So how does the U. S. Constitution provide for a system of separation of powers and check and balances? According to our lesson 3 Congress lecture, our Founding Fathers foresaw that the Congress would be the most central branch of government, even if our U. S. Constitution provides for “separation of powers” and “checks and balances”. In addition, James Madison and others who feared that the Congress would have too much power, decided to settle on the proposal of having a “bicameral” legislative branch, in which created a House of Representatives and a Senate (Soltero).
Let me begin with a little bit of history, according to Onecle, Separation of Powers and Checks and Balances online article, “When the colonies separated from Great Britain following the Revolution, the framers of their constitutions were imbued with the profound tradition of separation of powers, and they freely and expressly embodied the principle in their charters. But the theory of checks and balances was not favored because it was drawn from Great Britain, and, as a consequence, violations of the separation-of-powers doctrine by the legislatures of the States were common-place events prior to the convening of the Convention.
Theory as much as experience guided the Framers in the summer of 1787” (Separation of Powers and Checks and Balances). In able to prevent the majority from ruling with an iron fist, the framers of the Constitution created the Separation of Powers. With regards to the history and the framers experiences, they devised a plan to ensure that not one branch of the new government is given too much power. “The separation of powers provides a system of shared power known as Checks and Balances” (Constitutional Topic: Separation of Powers).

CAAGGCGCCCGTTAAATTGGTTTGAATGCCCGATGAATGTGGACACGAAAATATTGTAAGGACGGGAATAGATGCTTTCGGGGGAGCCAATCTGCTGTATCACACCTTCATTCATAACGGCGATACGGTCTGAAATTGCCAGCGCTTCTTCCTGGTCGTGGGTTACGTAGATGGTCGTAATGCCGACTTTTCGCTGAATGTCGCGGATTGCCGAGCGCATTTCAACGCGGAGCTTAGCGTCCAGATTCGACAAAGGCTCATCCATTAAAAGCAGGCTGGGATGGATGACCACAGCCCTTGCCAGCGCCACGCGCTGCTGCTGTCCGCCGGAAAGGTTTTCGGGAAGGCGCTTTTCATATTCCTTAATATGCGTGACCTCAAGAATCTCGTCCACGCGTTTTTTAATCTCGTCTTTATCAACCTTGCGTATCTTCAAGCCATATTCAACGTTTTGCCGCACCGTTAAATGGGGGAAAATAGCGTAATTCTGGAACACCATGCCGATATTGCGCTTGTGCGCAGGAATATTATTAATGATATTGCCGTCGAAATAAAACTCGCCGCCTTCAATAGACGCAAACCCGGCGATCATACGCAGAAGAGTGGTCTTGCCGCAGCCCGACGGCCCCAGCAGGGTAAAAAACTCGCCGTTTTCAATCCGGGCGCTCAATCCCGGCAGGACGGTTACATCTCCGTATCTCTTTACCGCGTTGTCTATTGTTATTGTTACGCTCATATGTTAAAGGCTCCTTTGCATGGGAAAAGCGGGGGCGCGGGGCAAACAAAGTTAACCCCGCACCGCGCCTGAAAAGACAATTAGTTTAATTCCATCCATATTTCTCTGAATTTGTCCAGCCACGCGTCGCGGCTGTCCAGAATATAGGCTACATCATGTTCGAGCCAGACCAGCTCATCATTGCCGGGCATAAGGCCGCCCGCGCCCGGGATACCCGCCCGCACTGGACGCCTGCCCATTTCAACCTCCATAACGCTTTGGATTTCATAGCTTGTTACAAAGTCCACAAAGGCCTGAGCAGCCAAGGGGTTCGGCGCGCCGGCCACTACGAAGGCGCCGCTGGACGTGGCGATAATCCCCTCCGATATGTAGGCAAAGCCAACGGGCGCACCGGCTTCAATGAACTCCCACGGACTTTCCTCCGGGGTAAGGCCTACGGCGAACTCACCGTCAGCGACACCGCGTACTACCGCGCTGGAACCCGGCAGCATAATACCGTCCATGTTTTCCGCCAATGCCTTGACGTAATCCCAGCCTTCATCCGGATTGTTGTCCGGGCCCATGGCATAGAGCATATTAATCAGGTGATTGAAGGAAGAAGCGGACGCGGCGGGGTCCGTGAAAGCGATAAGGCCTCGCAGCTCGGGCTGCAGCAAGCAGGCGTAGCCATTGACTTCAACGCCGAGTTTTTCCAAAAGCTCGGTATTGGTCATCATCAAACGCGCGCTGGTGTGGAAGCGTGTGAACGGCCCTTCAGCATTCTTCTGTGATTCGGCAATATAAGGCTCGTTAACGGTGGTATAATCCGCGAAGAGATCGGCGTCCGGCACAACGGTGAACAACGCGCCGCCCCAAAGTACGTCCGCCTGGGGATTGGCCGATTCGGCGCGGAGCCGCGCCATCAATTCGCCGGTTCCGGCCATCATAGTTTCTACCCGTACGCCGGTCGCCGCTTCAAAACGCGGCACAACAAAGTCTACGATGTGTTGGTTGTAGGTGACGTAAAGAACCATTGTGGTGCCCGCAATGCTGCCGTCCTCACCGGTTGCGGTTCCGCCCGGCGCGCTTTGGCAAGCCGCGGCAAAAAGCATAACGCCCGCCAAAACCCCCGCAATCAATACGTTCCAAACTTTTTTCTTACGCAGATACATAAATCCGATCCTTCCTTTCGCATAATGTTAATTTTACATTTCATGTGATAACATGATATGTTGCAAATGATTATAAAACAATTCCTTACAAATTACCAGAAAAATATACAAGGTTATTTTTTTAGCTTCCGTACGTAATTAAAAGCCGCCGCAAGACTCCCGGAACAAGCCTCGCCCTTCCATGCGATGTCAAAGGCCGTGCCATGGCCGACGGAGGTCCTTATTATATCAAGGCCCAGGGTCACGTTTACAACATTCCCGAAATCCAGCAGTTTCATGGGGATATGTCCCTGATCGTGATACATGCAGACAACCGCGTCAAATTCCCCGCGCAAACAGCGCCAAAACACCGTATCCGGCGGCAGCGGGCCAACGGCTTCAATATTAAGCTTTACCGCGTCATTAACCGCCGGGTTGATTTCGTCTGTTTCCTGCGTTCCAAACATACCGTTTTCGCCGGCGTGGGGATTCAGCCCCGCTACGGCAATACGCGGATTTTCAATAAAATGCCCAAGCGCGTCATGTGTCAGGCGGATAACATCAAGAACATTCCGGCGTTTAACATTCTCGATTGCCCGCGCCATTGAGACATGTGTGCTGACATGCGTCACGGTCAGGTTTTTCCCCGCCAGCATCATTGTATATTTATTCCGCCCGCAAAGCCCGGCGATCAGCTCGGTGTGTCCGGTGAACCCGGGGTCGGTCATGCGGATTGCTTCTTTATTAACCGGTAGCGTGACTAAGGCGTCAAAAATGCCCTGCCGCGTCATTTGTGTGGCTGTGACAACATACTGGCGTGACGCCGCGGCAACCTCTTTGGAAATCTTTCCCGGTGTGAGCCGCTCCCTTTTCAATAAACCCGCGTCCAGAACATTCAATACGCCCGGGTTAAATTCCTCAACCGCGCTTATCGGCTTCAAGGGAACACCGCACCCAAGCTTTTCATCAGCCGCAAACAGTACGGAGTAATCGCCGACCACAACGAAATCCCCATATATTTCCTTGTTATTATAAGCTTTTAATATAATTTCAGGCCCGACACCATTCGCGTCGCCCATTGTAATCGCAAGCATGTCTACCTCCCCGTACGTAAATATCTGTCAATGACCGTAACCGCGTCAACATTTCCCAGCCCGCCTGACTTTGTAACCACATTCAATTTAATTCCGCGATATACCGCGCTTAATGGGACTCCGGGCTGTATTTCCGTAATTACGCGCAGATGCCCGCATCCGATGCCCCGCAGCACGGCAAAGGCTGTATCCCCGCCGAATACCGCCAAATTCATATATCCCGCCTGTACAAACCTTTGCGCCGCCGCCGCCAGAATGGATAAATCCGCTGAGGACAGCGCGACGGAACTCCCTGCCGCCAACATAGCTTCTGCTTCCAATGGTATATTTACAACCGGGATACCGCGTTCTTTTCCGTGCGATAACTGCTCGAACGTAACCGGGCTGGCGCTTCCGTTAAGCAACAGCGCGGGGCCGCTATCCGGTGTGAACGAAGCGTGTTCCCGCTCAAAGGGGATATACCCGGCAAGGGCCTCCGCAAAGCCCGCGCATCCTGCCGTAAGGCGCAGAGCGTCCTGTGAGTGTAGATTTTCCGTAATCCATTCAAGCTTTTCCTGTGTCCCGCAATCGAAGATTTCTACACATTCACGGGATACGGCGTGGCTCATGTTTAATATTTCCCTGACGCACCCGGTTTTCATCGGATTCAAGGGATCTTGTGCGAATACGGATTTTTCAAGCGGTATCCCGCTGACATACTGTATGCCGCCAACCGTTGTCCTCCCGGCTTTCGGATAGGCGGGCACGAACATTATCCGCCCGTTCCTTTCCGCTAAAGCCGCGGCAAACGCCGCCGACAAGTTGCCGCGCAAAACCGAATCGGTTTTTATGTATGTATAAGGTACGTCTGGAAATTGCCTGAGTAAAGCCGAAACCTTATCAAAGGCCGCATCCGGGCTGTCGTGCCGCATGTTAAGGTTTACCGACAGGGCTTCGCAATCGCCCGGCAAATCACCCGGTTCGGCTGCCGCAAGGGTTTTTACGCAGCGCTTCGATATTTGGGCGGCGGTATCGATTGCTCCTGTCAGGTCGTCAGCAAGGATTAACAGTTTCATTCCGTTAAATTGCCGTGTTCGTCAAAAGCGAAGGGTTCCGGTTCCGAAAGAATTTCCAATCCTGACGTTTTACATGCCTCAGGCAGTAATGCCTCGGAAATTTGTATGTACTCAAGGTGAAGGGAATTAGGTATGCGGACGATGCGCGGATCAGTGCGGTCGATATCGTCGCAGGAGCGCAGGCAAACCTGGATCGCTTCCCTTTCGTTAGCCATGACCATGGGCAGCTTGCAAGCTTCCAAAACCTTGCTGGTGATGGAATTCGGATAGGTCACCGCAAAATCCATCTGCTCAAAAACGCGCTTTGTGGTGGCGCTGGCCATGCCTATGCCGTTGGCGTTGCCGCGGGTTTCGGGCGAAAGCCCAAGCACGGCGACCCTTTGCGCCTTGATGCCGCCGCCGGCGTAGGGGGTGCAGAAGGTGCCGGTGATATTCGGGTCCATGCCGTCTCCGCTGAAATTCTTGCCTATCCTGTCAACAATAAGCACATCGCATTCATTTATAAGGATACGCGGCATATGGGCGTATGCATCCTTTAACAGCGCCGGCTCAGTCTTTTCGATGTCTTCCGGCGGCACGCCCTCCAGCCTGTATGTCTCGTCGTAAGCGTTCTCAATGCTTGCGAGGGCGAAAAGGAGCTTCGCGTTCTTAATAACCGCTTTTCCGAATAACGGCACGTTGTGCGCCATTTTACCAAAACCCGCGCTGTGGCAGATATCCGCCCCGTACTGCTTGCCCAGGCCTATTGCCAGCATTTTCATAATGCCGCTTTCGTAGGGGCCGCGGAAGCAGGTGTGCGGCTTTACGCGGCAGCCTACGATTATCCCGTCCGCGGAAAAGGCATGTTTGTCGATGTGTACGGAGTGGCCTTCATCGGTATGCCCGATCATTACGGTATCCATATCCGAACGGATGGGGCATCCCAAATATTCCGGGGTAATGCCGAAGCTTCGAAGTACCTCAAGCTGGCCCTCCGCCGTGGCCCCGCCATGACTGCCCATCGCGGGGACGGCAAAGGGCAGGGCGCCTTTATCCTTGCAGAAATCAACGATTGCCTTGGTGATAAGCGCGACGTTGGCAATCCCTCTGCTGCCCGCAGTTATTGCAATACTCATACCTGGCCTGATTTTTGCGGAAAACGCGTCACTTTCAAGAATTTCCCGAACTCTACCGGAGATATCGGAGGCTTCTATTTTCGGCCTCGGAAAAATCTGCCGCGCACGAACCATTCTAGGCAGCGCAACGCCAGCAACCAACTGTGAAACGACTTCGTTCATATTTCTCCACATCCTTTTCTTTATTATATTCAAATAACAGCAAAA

The Legislative in which includes the House and Senate, the executive in which composes of the President, Vice-President, and the Departments and the Judicial where the federal courts and the Supreme Court resides are the three branches that was created in the constitution in hope for separation of powers and checks and balances. All three branches of the government have certain powers and each of these powers is limited or checked by another branch.
“The doctrine of separation of powers, as implemented in drafting the Constitution, was based on several principles generally held: the separation of government into three branches, legislative, executive, and judicial; the conception that each branch performs unique and identifiable functions that are appropriate to each; and the limitation of the personnel of each branch to that branch, so that no one person or group should be able to serve in more than one branch simultaneously” (Separation of Powers and Check and Balances). Let me expand on how separation of powers between the three branches of U. S. Government is ensured.
I’ll begin with the Legislative Branch. This branch is able to check on the Executive Branch by having the power to impeach. In addition, the Senate is able to hold trial of impeachment. In the case of no majority of electoral vote, this branch is able to select the U. S. President and the Vice-President. They can also override the President’s vetoes. Moreover, specifically the Senate section of the Legislative Branch, they approves departmental appointments, treaties, ambassadors, and replacement of the Vice-President.